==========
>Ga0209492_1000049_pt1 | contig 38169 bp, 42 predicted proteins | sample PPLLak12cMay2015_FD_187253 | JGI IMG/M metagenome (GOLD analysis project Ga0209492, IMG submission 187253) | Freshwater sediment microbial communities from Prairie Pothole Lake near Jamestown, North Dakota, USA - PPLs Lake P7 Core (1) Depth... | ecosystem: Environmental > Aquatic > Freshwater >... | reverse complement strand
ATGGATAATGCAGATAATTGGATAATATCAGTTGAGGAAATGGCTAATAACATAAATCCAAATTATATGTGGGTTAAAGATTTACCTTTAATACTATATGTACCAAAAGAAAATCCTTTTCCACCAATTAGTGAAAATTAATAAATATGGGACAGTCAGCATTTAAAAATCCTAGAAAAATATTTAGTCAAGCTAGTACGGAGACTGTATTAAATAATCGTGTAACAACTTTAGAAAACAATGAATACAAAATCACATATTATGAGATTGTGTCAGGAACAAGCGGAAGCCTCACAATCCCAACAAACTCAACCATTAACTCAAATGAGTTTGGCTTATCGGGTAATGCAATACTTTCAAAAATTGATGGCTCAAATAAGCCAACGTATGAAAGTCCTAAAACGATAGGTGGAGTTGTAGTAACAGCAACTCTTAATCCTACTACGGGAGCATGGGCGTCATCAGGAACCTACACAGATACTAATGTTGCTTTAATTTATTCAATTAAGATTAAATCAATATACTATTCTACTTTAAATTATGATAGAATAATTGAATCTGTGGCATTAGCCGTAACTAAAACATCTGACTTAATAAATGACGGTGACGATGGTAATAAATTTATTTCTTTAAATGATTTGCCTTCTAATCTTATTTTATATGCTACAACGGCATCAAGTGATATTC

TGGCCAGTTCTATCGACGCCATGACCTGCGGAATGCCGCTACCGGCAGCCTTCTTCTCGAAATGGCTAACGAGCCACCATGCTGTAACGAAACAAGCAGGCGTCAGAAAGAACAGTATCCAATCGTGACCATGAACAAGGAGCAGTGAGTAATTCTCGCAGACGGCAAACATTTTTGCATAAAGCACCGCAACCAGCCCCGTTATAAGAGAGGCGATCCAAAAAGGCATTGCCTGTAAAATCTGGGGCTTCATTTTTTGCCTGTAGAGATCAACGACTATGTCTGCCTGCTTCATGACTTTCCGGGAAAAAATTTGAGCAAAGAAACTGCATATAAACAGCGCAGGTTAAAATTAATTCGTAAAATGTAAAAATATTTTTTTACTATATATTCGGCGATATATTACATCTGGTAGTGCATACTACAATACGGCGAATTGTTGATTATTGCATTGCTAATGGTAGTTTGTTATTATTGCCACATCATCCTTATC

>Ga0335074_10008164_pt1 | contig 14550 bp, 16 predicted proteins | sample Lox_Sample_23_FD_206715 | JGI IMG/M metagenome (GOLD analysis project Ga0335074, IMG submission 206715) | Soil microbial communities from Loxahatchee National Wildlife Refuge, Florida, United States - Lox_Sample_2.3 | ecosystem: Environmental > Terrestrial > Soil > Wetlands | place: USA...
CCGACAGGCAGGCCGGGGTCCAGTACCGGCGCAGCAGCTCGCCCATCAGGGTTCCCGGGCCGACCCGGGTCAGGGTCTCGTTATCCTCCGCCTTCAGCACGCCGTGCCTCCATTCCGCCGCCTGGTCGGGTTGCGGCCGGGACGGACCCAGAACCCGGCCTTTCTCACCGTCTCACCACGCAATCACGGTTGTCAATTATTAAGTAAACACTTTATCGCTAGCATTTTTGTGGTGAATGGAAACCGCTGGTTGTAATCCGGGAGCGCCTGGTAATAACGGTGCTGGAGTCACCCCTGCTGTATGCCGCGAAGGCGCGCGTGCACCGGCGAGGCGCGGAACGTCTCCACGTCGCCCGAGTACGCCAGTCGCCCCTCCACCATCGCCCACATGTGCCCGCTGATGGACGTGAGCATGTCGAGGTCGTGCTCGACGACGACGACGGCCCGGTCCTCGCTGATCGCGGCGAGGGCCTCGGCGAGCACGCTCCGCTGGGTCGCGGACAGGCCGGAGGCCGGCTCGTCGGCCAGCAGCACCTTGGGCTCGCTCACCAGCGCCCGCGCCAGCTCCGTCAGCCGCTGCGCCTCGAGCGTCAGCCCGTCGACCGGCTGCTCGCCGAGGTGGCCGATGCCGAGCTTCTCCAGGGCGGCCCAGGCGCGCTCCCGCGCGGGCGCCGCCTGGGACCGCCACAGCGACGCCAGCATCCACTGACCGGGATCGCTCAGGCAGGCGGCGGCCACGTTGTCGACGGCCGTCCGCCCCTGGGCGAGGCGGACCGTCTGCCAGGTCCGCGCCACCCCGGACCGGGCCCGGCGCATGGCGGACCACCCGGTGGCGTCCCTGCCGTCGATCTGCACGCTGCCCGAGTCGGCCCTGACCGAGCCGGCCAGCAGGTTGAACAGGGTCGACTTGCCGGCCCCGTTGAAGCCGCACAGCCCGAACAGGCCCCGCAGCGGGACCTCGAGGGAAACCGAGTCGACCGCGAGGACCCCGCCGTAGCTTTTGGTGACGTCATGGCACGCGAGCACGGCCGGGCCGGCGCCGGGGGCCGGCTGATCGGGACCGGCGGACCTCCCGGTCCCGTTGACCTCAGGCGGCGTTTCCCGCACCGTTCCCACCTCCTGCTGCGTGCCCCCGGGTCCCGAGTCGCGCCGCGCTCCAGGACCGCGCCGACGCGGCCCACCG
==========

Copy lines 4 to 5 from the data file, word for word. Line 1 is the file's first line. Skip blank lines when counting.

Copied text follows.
>Ga0335074_10008164_pt1 | contig 14550 bp, 16 predicted proteins | sample Lox_Sample_23_FD_206715 | JGI IMG/M metagenome (GOLD analysis project Ga0335074, IMG submission 206715) | Soil microbial communities from Loxahatchee National Wildlife Refuge, Florida, United States - Lox_Sample_2.3 | ecosystem: Environmental > Terrestrial > Soil > Wetlands | place: USA...
CCGACAGGCAGGCCGGGGTCCAGTACCGGCGCAGCAGCTCGCCCATCAGGGTTCCCGGGCCGACCCGGGTCAGGGTCTCGTTATCCTCCGCCTTCAGCACGCCGTGCCTCCATTCCGCCGCCTGGTCGGGTTGCGGCCGGGACGGACCCAGAACCCGGCCTTTCTCACCGTCTCACCACGCAATCACGGTTGTCAATTATTAAGTAAACACTTTATCGCTAGCATTTTTGTGGTGAATGGAAACCGCTGGTTGTAATCCGGGAGCGCCTGGTAATAACGGTGCTGGAGTCACCCCTGCTGTATGCCGCGAAGGCGCGCGTGCACCGGCGAGGCGCGGAACGTCTCCACGTCGCCCGAGTACGCCAGTCGCCCCTCCACCATCGCCCACATGTGCCCGCTGATGGACGTGAGCATGTCGAGGTCGTGCTCGACGACGACGACGGCCCGGTCCTCGCTGATCGCGGCGAGGGCCTCGGCGAGCACGCTCCGCTGGGTCGCGGACAGGCCGGAGGCCGGCTCGTCGGCCAGCAGCACCTTGGGCTCGCTCACCAGCGCCCGCGCCAGCTCCGTCAGCCGCTGCGCCTCGAGCGTCAGCCCGTCGACCGGCTGCTCGCCGAGGTGGCCGATGCCGAGCTTCTCCAGGGCGGCCCAGGCGCGCTCCCGCGCGGGCGCCGCCTGGGACCGCCACAGCGACGCCAGCATCCACTGACCGGGATCGCTCAGGCAGGCGGCGGCCACGTTGTCGACGGCCGTCCGCCCCTGGGCGAGGCGGACCGTCTGCCAGGTCCGCGCCACCCCGGACCGGGCCCGGCGCATGGCGGACCACCCGGTGGCGTCCCTGCCGTCGATCTGCACGCTGCCCGAGTCGGCCCTGACCGAGCCGGCCAGCAGGTTGAACAGGGTCGACTTGCCGGCCCCGTTGAAGCCGCACAGCCCGAACAGGCCCCGCAGCGGGACCTCGAGGGAAACCGAGTCGACCGCGAGGACCCCGCCGTAGCTTTTGGTGACGTCATGGCACGCGAGCACGGCCGGGCCGGCGCCGGGGGCCGGCTGATCGGGACCGGCGGACCTCCCGGTCCCGTTGACCTCAGGCGGCGTTTCCCGCACCGTTCCCACCTCCTGCTGCGTGCCCCCGGGTCCCGAGTCGCGCCGCGCTCCAGGACCGCGCCGACGCGGCCCACCG